The new Sims 4 Eco Lifestyle expansion pack will take building to a whole new level. As will the Sims 4 June patch which will allow for the placing of windows and doors without snapping to the grid.
We all love finding real-life inspo for builds, but what about doing things the opposite way around? Yep, what would it look like if somebody took those (sometimes dodgy) EA builds and rendered them into real-life architecture?
Turns out somebody did just that. Not all of these renders are based on The Sims 4 houses, there are a few throwbacks to OG Sim houses here too.
5 Sim Lane – The Goth Family Home
The Goth family’s original Addams Family-inspired home was at 5 Sim Lane. There’s plenty to inspire real-life, non-ghoulish families, too – from Cassandra’s dollhouse-within-a-(virtual)-dollhouse to the family’s clawfoot Sani-Queen Bathtub.
This two-story, Neo-Queen Anne-style house comes with the distinguishing feature of its own graveyard. We’ve tucked it out of sight, preferring to foreground Mortimer’s classical 3-tier stone water feature. And the signature single-story part to the right of the GIF contains a dining room to die for.
215 Sim Lane – The Pleasant Family Home
The Pleasants are Sim Lane’s own ‘Laura Palmer family’ – from the outside, they seem to be the perfect suburban upper-middle-class family but, behind closed doors, they’re highly charged and dysfunctional. The doors in question belong to a Tudor-style house with a Federal-style stone extension.
The home benefits from full-length portrait windows, including the beamed dormers on the top floor. The Pleasants have their master bedroom downstairs, leaving the run of the second floor for their rebellious children.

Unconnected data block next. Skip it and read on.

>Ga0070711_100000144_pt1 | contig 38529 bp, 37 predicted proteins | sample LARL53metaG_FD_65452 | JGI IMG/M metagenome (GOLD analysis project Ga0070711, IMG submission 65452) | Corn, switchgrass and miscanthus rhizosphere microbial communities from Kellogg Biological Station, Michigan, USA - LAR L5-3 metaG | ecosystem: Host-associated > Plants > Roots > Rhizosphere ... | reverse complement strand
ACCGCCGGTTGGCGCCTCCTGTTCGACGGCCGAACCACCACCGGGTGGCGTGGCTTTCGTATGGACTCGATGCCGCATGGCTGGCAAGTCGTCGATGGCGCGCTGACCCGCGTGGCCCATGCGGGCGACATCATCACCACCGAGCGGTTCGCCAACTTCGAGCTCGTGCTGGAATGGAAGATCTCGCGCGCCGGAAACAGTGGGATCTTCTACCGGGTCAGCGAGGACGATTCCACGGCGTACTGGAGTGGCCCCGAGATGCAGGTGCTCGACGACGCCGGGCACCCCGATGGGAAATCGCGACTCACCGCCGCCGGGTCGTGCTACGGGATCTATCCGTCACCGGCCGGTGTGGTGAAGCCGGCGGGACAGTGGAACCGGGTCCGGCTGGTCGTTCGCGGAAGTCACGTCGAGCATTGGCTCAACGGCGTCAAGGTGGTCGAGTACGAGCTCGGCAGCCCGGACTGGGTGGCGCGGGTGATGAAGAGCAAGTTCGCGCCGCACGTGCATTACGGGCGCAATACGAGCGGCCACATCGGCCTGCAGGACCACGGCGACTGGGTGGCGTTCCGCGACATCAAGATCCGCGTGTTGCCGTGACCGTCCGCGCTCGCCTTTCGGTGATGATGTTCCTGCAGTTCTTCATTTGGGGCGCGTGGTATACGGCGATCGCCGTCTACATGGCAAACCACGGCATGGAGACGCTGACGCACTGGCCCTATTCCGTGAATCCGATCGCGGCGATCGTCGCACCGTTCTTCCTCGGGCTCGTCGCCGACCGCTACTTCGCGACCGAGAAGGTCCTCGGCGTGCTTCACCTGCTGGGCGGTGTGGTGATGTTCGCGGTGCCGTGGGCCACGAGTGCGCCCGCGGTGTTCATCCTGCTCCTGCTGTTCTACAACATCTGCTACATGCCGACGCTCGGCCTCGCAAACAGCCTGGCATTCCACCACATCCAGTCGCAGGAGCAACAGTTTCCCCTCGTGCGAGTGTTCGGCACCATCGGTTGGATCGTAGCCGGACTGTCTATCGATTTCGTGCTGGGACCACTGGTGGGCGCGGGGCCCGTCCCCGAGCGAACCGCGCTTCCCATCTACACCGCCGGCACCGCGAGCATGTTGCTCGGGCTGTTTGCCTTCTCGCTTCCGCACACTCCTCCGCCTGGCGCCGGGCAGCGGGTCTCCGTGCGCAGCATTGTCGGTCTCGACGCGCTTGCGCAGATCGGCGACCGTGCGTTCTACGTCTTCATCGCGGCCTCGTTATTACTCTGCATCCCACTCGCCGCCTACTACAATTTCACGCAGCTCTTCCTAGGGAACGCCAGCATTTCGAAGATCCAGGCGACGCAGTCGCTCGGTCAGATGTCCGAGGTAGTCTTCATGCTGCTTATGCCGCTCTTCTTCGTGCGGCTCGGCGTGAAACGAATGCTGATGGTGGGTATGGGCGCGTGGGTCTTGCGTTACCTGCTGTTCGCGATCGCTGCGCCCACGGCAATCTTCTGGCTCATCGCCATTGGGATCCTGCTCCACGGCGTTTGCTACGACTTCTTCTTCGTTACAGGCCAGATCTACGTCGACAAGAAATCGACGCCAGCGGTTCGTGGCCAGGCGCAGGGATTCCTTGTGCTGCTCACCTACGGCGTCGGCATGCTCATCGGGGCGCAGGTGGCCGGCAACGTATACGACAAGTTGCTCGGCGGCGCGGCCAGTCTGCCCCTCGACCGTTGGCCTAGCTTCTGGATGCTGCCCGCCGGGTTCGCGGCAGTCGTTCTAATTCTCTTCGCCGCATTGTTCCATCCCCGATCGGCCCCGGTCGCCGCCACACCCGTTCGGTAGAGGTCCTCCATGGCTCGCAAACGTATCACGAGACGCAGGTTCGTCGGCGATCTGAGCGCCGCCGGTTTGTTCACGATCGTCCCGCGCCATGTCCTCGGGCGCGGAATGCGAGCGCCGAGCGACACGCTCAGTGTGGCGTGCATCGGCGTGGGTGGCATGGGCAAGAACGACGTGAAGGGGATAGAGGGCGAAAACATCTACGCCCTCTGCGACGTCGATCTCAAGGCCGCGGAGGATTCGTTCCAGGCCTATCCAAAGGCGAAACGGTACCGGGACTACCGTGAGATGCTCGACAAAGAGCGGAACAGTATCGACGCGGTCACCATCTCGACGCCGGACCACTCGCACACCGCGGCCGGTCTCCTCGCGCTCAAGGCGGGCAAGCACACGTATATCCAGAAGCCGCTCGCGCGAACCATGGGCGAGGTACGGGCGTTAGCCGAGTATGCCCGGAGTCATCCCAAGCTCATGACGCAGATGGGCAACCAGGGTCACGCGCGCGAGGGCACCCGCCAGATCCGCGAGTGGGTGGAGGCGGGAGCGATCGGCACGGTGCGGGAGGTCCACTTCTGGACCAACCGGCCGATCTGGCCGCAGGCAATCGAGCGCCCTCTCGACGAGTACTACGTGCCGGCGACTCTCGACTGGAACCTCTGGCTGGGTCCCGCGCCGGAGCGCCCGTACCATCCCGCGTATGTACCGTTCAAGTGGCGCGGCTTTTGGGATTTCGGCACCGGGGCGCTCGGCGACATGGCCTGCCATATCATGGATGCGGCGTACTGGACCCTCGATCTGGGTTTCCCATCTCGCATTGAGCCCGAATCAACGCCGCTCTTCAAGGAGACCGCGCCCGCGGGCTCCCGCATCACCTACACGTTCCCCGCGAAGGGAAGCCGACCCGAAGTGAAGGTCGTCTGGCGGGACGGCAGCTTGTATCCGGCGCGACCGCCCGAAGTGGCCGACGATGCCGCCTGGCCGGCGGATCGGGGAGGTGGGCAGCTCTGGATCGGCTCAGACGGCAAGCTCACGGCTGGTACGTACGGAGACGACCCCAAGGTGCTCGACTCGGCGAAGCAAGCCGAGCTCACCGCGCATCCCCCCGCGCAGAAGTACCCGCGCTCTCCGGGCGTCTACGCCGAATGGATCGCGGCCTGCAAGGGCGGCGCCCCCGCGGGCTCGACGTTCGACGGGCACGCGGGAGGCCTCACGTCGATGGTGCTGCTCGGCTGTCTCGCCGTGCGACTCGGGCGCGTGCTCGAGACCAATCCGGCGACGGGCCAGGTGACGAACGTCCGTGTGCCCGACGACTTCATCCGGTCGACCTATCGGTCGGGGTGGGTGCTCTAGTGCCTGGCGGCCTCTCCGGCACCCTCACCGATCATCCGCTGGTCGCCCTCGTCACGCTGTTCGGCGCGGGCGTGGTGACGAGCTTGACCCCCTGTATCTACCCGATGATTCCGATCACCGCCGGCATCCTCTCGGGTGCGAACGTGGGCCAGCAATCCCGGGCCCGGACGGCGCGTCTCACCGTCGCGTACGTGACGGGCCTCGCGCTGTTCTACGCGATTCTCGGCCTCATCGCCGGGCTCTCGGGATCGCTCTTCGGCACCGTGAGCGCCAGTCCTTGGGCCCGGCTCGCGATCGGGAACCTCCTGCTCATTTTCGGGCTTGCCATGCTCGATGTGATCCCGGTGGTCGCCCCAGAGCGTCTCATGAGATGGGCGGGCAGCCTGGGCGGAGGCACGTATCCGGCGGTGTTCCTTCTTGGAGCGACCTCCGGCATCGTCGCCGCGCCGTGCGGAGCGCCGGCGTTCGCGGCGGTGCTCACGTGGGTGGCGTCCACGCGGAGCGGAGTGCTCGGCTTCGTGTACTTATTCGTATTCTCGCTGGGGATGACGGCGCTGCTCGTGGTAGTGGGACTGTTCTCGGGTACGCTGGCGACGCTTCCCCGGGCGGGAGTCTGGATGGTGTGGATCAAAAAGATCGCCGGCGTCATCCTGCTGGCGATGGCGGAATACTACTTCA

Sultry Springside – The Caliente Household
Sultry Springside is home to twins Dina and Nina Caliente and their bookish roomie, Luisa Libros. Never mind love triangles – the love geometry between these three women and their numerous shared lovers would be enough to fascinate any slide rule-wielding architect.
Their Mediterranean-style mansion has three double bedrooms upstairs and a single downstairs. This style of home originated in the 1920s, inspired by Spanish and Italian villas and funded by America’s booming economy. The Calientes’ terracotta tiled roof and stucco walls are typical of this house type and look great in the sun.
Affluista Mansion – The Landgraab Family Home
The palm tree-lined yard of the Landgraabs’ modernist complex ranch is bordered with tall fences. The high tops will discourage any intruder who fancies a swipe at the family’s massive wealth. The natural stone veneer of the house helps it blend into the landscape – as far as a three-story mansion can ‘blend in.’ This use of a natural veneer recalls the work of Frank Lloyd Wright and Richard Neutra.
Indoors, the Landgraab home is notorious for its ugly patterns and strange layouts. In other words, it is ripe for a renovation. But follow the path outside and behind the house, and you might just stumble upon a forgotten grotto.
101 Road To Nowhere – The Smith Family Home
Strangetown’s resident family guy/alien, Pollination Tech#9 Smith, lives at 101 Road To Nowhere with his human wife and mixed-species children. Their home actually looks very down-to-earth. It’s a New England-style four-bedroom family house with traditional sash windows, finished with weatherboard cladding.
Pollination Tech#9 seems drawn to human distractions. There are a swimming pool and an ‘Execuputter’ golf putting machine in the back garden. But other than that, the Smith home is decorated modestly. There is perhaps no greater pleasure for Mr. Smith than lounging on the front veranda, clipping coupons, or chilling with his offspring.
150 Main Street – Don Lothario’s Home
The living quarters of Don Lothario’s condo, apart from the bedroom, cover the first floor. Don’s yellow couch, green fridge, and toaster oven yell “bachelor” and are a shameful use of a potentially stylish interior. Time for some new appliances, Don!
With so much going on downstairs, the only room needed on the second floor is Don’s bedroom. Outside the bedroom is a second-floor rooftop deck, the perfect place for Don’s all-important hot tub. There is also a staircase leading to a second deck: Don’s observatory, complete with telescope, perfect for gazing back up at the real world beyond the virtual dollhouse.